That's something of a problem, that economic history is not actually as a lot of economists think it is. Here, for example, is Paul Krugman on the current UK recovery:
Britain’s economic performance since the financial crisis struck has been startlingly bad. A tentative recovery began in 2009, but it stalled in 2010. Although growth resumed in 2013, real income per capita is only now reaching its level on the eve of the crisis — which means that Britain has had a much worse track record since 2007 than it had during the Great Depression.
The rest of the column is about austerity, wrong economic policy, Keynes, you get the general picture. However, Britain's economic history in the 1930s is really not what is being assumed there. In fact, it's Britain's economic history in the 1930s which gave us the whole idea of expansionary austerity....which actually showed it could work.
What Neville Chamberlain did was to take Britain off the gold standard and allow the corrency to devalue (about 25%). At the same time he cut government spending significantly and brought the budget back into some kind of balance. This actually worked: By 1934 Britain was back above 1931 levels of output and it all became just a nasty blip unlike that Depression that the US suffered (the 1920s in te UK were a different matter). That is, fiscal austerity combined with monetary laxness worked and worked very well.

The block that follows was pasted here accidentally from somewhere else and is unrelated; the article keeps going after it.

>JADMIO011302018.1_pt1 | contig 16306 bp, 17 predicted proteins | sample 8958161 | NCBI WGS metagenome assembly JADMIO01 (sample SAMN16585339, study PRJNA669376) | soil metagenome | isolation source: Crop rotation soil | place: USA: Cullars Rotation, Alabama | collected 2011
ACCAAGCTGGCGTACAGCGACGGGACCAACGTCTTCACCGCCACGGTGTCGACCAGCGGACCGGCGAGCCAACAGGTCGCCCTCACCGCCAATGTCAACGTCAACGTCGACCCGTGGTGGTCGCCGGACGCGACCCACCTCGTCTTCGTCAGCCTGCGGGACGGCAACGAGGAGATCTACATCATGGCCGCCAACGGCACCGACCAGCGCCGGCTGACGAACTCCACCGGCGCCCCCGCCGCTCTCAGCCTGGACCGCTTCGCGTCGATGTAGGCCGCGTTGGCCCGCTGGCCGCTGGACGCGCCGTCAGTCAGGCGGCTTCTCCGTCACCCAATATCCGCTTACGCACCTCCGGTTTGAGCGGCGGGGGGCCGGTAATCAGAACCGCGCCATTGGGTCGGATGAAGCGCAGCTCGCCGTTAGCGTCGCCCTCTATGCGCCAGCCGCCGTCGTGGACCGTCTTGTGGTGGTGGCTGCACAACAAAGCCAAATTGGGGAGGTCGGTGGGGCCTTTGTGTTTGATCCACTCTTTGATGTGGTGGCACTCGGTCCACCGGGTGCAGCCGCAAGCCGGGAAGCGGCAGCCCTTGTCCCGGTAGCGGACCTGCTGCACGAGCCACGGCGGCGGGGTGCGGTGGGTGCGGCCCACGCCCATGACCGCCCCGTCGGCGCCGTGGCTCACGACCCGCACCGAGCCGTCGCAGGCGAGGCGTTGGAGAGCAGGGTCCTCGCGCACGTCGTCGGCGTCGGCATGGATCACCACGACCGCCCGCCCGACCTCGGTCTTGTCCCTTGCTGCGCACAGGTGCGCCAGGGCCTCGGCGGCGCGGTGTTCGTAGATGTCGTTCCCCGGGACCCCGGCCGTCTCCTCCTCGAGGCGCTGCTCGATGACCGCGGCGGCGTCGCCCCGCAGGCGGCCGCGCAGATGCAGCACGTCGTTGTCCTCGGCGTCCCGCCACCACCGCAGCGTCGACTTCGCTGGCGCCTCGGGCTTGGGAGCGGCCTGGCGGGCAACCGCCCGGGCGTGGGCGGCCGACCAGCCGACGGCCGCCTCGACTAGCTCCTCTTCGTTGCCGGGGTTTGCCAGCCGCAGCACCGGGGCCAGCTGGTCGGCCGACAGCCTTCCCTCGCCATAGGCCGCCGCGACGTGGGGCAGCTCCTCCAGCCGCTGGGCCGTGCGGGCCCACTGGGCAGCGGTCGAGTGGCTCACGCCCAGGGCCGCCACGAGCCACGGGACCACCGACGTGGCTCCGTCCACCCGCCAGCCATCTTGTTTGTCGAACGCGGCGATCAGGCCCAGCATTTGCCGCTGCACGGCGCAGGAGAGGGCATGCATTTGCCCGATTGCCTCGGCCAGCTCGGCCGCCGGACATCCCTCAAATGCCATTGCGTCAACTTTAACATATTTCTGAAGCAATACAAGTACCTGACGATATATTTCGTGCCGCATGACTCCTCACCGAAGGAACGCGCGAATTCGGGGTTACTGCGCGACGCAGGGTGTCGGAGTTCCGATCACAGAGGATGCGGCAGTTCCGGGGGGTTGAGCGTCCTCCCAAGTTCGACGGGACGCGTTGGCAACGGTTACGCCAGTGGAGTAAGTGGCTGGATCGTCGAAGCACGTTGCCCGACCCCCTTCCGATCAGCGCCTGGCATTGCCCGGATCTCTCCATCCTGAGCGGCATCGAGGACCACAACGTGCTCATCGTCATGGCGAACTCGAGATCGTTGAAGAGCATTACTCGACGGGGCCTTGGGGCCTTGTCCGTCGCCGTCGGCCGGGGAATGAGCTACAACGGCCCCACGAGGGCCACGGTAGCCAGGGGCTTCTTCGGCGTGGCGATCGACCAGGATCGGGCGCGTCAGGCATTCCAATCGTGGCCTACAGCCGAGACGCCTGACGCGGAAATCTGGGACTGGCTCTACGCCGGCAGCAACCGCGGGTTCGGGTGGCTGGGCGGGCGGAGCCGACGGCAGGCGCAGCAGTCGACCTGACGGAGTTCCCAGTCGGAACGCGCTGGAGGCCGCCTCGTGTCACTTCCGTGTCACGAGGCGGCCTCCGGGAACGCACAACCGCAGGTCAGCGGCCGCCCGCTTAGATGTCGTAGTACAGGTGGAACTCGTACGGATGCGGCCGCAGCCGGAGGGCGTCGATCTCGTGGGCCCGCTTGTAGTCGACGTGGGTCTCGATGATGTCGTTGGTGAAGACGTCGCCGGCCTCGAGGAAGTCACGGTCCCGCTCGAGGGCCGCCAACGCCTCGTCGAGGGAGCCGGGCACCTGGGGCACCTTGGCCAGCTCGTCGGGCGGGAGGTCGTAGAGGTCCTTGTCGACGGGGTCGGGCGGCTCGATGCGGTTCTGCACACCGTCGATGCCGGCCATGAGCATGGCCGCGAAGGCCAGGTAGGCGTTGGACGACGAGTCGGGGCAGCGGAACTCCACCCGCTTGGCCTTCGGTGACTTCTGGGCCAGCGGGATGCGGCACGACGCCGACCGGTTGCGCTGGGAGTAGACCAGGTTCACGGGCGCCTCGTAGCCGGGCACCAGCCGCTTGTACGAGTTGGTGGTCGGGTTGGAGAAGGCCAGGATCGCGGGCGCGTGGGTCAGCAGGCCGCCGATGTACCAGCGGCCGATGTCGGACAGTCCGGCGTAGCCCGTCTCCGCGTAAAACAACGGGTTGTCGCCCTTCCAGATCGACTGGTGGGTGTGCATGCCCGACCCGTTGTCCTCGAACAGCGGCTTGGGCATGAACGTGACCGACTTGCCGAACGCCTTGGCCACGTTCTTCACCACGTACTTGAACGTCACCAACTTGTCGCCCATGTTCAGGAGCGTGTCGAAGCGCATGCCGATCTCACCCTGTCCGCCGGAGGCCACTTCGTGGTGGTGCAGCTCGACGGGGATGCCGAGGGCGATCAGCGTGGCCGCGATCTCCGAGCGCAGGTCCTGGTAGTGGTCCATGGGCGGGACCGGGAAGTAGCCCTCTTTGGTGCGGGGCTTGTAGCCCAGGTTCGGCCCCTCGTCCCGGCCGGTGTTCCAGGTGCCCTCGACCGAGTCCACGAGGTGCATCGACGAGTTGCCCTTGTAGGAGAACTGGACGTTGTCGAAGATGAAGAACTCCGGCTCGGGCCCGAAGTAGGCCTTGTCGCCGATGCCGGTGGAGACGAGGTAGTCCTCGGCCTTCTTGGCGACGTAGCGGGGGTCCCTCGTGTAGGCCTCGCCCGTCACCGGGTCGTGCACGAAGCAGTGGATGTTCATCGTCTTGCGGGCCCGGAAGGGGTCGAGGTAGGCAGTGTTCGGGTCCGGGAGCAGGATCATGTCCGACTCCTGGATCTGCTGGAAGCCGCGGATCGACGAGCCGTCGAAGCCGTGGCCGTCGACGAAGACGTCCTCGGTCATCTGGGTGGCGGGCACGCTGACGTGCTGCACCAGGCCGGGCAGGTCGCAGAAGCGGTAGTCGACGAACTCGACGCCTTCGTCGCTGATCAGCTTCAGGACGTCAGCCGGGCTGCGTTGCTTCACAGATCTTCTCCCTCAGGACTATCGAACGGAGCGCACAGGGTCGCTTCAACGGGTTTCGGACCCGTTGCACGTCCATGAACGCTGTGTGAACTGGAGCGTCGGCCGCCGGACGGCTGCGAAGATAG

Krugman wants to tell us that it hasn't worked this time: OK, that's fine, it hasn't worked in hte same manner. Krugman also wants to tell us that fiscal expansion would have: but that's to miss the lesson of the 30s. Osborne devalued the pound and had that loose monetary policy through QE. This should have worked as before: but it didn't. What was the one thing that Osborne didn't have? Fsical austerity. So, expansionary austerity worked once, didn't work a second time. And what wsa different was that the second time we didn't actually have the austerity. This isn't an argument that therefore expansion would have worked: it's simply a note that we didn't actually do what worked last time.
Please note, we're not actually arguing that repeating Chamberlain's actions would have worked this time. Rather, we're remarking upon the misunderstanding of what he did, that misunderstanding of what history was. The UK's 1930's recovery is proof that that basic idea, of expansionary austerity, can in certain circumstances work. We cannot therefore go around using it as an example of it not working. and if we do want to apply that lesson to today then the answer would be that it's not worked as well this time around because there hasn't actually been any austerity, even if the monetary policy has been spot on.